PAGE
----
Posted at 01-Jul-2019

Getting ROI: Pump Report, Dateline 2023

Paul Skade
By Adrian Megson
Business Development Manager, Pumps

Adrian Megson is the Business Development Manager for Pumps at ERIKS.

Adrian has been involved in a number of projects during his time at ERIKS, which invo...

Read full bio

When a UK manufacturer of high-quality steel products looks back in 5 years time, what will they have to say about the high-pressure boiler feed pumps installed for them by ERIKS in 2018? 

date 2023


One thing they will definitely remember is the issues they were having with their original multistage pumps – installed back in the Fifties and now causing increasing problems. Through a combination of reverse engineering, careful maintenance and ERIKS know-how, their Mean Time Between Failure had been extended from 3 months to 12, but it was becoming clear they were no longer fit for purpose.

The 8-pump system was the most critical on site, intended to supply up to eight boilers at 42 bar pressure, with variable demand. But their hydraulic design was so inefficient, that as well as a frighteningly short MTBF they were also struggling to meet the 42 bar demand. In addition, they were expensive to maintain, and obsolete, with parts no longer available.

It didn’t really need a pump specialist to diagnose that the whole system was at the end of its life.

Under pressure to perform

Looking back from 2023, the second thing that will stand out is the first part of ERIKS’ solution. Namely: just turn off two steam pumps.

The customer believed that these pumps were supplying the base load, and the electric pumps were kicking-in as required to top up. ERIKS’ investigation revealed that in reality, the steam pumps were never reaching the required header pressure to overcome the non-return valve. They were simply wasting high-pressure steam while the electric pumps were doing all the work.

Turning off the steam pumps would have no negative effect at all, but would save £103,000 a year on high-pressure steam costs.

Efficiently simple. Simply efficient.

The third thing which will still be remembered 5 years on is the efficiently simple solution to the problems with the electric driven pumps: replace them.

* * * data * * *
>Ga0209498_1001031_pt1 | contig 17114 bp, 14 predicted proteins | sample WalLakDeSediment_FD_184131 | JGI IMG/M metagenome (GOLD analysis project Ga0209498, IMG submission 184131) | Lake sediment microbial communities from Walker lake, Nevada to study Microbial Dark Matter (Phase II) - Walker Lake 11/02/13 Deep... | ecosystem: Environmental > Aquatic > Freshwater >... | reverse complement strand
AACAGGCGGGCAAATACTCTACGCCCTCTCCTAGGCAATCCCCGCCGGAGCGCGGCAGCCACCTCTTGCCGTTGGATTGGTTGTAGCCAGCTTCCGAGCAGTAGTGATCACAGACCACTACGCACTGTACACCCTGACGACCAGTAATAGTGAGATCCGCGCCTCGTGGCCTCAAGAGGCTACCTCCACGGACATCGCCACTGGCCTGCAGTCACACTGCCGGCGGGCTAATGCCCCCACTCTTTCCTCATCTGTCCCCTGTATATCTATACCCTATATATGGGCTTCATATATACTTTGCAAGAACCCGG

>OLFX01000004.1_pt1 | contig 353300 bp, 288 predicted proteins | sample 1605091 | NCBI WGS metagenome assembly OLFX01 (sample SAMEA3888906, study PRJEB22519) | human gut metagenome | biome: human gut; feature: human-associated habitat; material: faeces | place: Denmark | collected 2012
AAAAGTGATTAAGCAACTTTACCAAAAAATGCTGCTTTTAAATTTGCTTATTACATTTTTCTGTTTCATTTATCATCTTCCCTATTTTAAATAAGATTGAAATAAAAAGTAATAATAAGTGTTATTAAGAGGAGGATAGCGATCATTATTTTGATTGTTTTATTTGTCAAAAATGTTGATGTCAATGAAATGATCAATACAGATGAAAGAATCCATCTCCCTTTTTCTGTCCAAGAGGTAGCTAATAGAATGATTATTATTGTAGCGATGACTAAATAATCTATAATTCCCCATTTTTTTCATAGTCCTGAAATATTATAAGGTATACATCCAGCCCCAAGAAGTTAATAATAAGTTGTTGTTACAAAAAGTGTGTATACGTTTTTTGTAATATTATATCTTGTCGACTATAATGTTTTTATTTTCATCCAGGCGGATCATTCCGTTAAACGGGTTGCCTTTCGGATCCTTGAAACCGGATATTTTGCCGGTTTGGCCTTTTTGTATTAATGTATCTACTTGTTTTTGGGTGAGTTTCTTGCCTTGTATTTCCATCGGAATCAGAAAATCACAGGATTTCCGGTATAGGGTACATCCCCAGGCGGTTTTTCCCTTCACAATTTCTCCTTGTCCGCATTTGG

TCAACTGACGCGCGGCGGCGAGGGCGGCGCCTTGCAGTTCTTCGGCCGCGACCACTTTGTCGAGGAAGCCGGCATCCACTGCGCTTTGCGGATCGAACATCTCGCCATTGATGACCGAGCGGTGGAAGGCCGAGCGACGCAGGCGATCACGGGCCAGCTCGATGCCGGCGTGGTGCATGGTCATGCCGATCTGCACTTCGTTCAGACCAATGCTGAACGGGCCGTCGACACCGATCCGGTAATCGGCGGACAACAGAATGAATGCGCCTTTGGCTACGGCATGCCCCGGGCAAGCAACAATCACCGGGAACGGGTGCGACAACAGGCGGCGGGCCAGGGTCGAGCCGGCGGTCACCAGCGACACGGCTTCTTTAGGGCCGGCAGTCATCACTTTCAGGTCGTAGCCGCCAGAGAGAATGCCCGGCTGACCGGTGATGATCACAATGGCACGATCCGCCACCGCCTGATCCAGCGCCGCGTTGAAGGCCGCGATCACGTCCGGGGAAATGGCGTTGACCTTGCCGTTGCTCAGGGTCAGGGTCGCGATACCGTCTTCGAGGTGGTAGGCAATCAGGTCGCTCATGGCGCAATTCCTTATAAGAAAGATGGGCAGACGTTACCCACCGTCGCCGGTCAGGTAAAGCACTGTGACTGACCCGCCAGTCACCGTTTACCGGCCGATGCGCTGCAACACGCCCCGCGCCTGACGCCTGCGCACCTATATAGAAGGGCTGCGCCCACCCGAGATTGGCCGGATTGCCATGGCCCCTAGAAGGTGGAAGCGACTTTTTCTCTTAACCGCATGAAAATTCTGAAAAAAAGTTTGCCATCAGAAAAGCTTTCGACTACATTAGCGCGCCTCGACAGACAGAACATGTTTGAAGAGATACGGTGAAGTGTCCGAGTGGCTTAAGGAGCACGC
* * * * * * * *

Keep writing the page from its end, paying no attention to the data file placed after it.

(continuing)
Variable speed pumps were required, able to cope with a variable demand of 80T/hr

minimum and 275T/hr maximum. Out of proposals from three manufacturers, Caprari pumps were chosen for their value-for-money, plus their overhung shaft-to-bearing ratio which results in a more rigid shaft and less shaft deflection.

The three new pumps (designed to run as duty and assist) cope with the variable demand by using inverters to control pump speed, which provides constant pressure in the header. The pumps also have energy-efficient IE3 motors, and – in place of the outdated white metal bearings and packed glands of the old pumps – feature ball bearings and a mechanical seal.

5 years MTBF

So why is the customer looking back from 2023?

Because that’s the earliest the new pumps installed in 2019 will require a major overhaul. With ERIKS continuing support since installation – including monthly vibration, flow and pressure checks – it could be even later. And in the intervening five years, the customer has also seen lower repair costs as a result of the increased MTBF.

But less frequent failures are not the only benefit since 2019. The customer has also realised significant savings above and beyond repair and maintenance.

The inefficiency of the original pumps arose partly from their hydraulic design, which required significantly more energy to achieve the same pressure as the Caprari pumps. These new pumps use only half the power to achieve the duty, and the energy-savings quickly became clear [see the savings above].

Looking back, the customer must be wondering why they waited so long for such a cost-effective, energy-efficient, reliable pump solution. But at least they can look forward with confidence to many more years of energy-saving, money-saving performance.

Roll on 2029.


Liked this article? You might want to read Know+How Magazine Issue 37, packed with related articles and more!

It's not just external surroundings that contribute to an aggressive environment, materials that are being processed and what goes through your equipment can also put assets under strain. 

We take a look at some of the issues you face on a daily basis and how to mitigate some of the risks. 

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